Tuesday, October 23, 2012

Going to "that Place" in a Long Run

My training for the Rock 'n Roll Arizona Marathon (in Phoenix) is going well. I'm hitting good quality on Tuesdays (track), Thursday (tempo) and Sundays (long). My mile repeat times are in the high 5:30s/low 5:40s, which isn't bad when you consider that the track I use is at 6,200 feet. My tempo runs continue to be super solid. I've been consistent all year with my tempos. On Sunday, I completed a 20-mile out-and-back run in 2 hours and 32 minutes, climbing over 500 feet--from 5,700 feet back up to 6,200 feet--in the last seven miles. That was my second 20-miler in three weeks, and I plan to keep up with the 20s for the next few months.

After Sunday's 20-miler, I had a Eureka moment. There I was, climbing back up into my neighborhood and fighting fatigue, mild bonking (I'd allowed myself only one Hammer gel at mile 12) and "cotton mouth" from minor dehydration. Focused on the moment, I was totally devoid of all distractions and thought only of the task at hand: maintain pace, get up this long, steady climb and complete these 20 miles with an up-tempo finish in the last 1/2 mile. It was tough, as running 20 miles on a hard surface isn't ever easy. But I was locked into the moment and eventually the 20 miles got done with a fast finish. Sunday was a great day because I knew I'd put in good work.

As for my Eureka moment, it dawned on me on Sunday, more than ever before, that for the past few years I haven't done nearly enough long runs, meaning I haven't pushed myself to "that place" in a run when I must totally focus on the task at hand and get past the mental and physical hurdles before me. I think it's the same place you find yourself in the last 10K of a marathon. I've pushed myself hard in long tempo efforts, but there's something about a 20-mile run that you can't replicate in any other way--and in these past few years, as time for training has been harder and harder to come by, I'd forgotten that. I used to do lots of long runs! Why did I stop when they work?

Long runs benefit you not only physically (especially when you allow recovery afterward), but also mentally. If you don't go long on a consistent basis, how can you expect to be ready for the challenges of a long race? Maybe that's been my problem over the past few years--I got away from long training runs. It certainly could explain my recent propensity to start races strong but tail off in the end.

I believe that sticking with my plan to do several more 20 milers in the lead-up to Phoenix will help me be mentally and physically ready for the challenge of 26.2 miles--at 6:40 pace or faster--on the road. And you can bet that long runs of 25-30+ miles will certainly be in the mix for my Leadville 100 training!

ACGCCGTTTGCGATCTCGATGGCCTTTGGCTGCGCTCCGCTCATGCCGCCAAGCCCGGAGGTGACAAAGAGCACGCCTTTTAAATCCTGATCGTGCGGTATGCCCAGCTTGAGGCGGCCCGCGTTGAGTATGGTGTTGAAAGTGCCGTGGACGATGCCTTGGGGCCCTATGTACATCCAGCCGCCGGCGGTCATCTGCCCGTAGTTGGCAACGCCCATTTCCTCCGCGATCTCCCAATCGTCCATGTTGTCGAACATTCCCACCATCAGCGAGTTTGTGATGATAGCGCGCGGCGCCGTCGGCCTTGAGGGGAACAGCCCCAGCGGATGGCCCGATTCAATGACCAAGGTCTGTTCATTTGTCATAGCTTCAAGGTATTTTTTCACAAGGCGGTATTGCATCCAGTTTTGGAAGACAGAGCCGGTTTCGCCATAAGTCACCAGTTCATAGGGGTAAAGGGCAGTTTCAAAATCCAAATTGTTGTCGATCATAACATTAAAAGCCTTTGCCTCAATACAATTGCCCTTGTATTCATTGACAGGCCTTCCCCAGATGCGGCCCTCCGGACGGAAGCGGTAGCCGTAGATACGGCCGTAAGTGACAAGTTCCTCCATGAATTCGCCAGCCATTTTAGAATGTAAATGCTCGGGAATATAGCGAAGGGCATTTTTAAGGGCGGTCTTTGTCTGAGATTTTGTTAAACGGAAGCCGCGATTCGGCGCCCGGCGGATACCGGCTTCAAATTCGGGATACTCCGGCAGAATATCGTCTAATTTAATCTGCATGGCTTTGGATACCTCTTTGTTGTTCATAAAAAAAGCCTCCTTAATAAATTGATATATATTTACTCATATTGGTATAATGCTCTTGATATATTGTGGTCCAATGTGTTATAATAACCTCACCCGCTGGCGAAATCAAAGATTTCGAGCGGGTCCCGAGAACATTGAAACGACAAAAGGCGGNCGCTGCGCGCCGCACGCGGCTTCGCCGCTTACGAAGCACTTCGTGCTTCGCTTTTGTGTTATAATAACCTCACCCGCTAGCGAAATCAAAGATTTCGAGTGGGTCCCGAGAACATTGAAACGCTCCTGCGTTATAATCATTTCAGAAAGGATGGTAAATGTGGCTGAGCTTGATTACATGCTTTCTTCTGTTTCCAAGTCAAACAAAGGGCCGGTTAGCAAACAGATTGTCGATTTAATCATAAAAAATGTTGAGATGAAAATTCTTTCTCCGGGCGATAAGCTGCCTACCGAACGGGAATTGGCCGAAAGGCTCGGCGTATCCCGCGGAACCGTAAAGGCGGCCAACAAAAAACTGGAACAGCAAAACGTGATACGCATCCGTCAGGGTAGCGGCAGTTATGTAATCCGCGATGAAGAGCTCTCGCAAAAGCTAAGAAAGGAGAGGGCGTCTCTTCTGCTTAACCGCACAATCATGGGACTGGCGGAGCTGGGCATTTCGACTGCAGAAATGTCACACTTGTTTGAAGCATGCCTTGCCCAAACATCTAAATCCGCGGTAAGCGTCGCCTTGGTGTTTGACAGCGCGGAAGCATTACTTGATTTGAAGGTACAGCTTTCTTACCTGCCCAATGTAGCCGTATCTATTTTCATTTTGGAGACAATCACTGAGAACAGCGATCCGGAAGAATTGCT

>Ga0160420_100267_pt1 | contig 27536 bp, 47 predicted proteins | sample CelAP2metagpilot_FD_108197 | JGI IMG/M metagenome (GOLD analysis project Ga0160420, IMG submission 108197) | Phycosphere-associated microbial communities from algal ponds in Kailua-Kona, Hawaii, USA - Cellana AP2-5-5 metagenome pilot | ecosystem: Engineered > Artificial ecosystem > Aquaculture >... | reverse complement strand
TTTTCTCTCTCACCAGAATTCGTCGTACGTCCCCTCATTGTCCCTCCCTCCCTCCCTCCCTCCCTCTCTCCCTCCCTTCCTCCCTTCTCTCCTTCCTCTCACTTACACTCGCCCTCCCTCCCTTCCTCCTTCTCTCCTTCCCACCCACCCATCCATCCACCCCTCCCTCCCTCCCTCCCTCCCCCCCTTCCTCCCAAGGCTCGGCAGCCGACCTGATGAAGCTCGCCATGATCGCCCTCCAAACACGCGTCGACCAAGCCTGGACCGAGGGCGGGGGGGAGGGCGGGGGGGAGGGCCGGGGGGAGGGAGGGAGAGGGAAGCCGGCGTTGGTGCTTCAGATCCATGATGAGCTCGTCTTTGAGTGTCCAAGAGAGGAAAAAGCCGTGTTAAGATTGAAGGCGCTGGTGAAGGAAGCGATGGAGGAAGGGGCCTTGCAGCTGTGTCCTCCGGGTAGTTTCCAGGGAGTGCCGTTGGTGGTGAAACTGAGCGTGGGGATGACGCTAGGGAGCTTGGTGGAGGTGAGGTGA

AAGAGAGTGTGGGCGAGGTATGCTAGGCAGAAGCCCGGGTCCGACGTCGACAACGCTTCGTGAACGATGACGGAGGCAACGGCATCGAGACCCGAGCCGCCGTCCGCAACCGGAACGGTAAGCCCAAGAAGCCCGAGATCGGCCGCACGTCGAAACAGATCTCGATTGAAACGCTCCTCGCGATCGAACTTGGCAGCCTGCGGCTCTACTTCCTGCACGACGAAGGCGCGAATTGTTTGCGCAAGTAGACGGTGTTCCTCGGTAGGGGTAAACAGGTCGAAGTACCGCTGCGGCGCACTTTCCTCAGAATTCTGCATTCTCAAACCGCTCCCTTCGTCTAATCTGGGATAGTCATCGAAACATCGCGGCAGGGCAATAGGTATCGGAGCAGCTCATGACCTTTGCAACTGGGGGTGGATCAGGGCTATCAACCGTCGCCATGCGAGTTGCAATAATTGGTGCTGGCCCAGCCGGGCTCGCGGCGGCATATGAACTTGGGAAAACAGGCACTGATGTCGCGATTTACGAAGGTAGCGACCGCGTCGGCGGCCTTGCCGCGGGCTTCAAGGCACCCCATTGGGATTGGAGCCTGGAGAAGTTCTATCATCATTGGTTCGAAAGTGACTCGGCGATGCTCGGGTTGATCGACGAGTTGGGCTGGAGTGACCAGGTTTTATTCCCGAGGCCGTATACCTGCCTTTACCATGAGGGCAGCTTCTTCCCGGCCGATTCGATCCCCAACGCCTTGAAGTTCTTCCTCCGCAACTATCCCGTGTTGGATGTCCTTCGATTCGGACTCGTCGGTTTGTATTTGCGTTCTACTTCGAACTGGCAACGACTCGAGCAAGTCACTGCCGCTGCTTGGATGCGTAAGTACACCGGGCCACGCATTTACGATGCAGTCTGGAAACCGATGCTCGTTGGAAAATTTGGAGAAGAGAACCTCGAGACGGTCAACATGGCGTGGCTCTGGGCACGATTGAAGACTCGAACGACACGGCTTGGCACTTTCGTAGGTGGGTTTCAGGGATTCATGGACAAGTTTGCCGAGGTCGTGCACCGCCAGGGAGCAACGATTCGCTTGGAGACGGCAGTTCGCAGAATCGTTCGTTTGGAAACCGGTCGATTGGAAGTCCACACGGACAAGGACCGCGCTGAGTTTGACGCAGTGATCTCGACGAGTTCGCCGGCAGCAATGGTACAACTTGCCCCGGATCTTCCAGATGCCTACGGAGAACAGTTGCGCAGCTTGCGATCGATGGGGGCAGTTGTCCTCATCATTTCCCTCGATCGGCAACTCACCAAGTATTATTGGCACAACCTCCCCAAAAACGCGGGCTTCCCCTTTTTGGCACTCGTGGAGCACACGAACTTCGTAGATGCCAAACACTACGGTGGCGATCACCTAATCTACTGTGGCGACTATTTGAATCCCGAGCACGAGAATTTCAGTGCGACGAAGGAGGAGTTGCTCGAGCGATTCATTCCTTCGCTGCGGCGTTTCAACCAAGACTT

1. It's good to hear that you're back in the saddle and running strong Wyatt.

    Did you run the Boulder Half Marathon? It's listed on your race bar, but I didn't see the results.

    Good luck in training! You've been an inspiration to me in finding running again!

  2. First of all, I enjoy reading your blog. Not too many people -- relative to the number of people that run -- are willing to consistently put their thoughts out there for the world to read.

    As for the plan, I am smiling as I read this because I am actually thinking about going the other way. I did too many 20 - 30 mile efforts for Leadville last year and it resulted in too few hard efforts, too much time on my feet, and ultimately an overuse injury. I think there is a balance between doing enough long runs and enough quality that must be found -- unless you are someone that is gifted enough (with both time, injury resistance, and talent) that can train 20+ hours a week. I am hoping to hit a long run (22 - 30) about every 2 - 4 weeks when training for my next 100. In between I'll work on shorter, harder efforts with some back to back components -- 18 and 14 for example. My two cents!

    However you approach it, you'll do great. You are a tremendous runner as long as you stay motivated to keep pushing yourself like this.

  3. David: I didn't do the Boulder 1/2. I decided a 20-miler was more valuable. Hope the race went well for you. I am leaning toward the Highlands Ranch 1/2 and the Rocky Canyon 1/2, but I wish there were moe road 1/2 available.

    AJ: Thanks for the kind words! You raise a great point about how long runs can wear you down. I plan to take 1-2 weeks OFF from running after Phoenix and then will restart my training for Leadville soon after coming back from my layoff. Anyway, I agree that too many long runs will mess you up. I think, realistically, going super long 2 times a month is a good plan. I think doing 20-30 every week will eventually break you down, but I also think it's vital to take a recovery day after a super long effort and keep up with healthy eating, stretching, etc.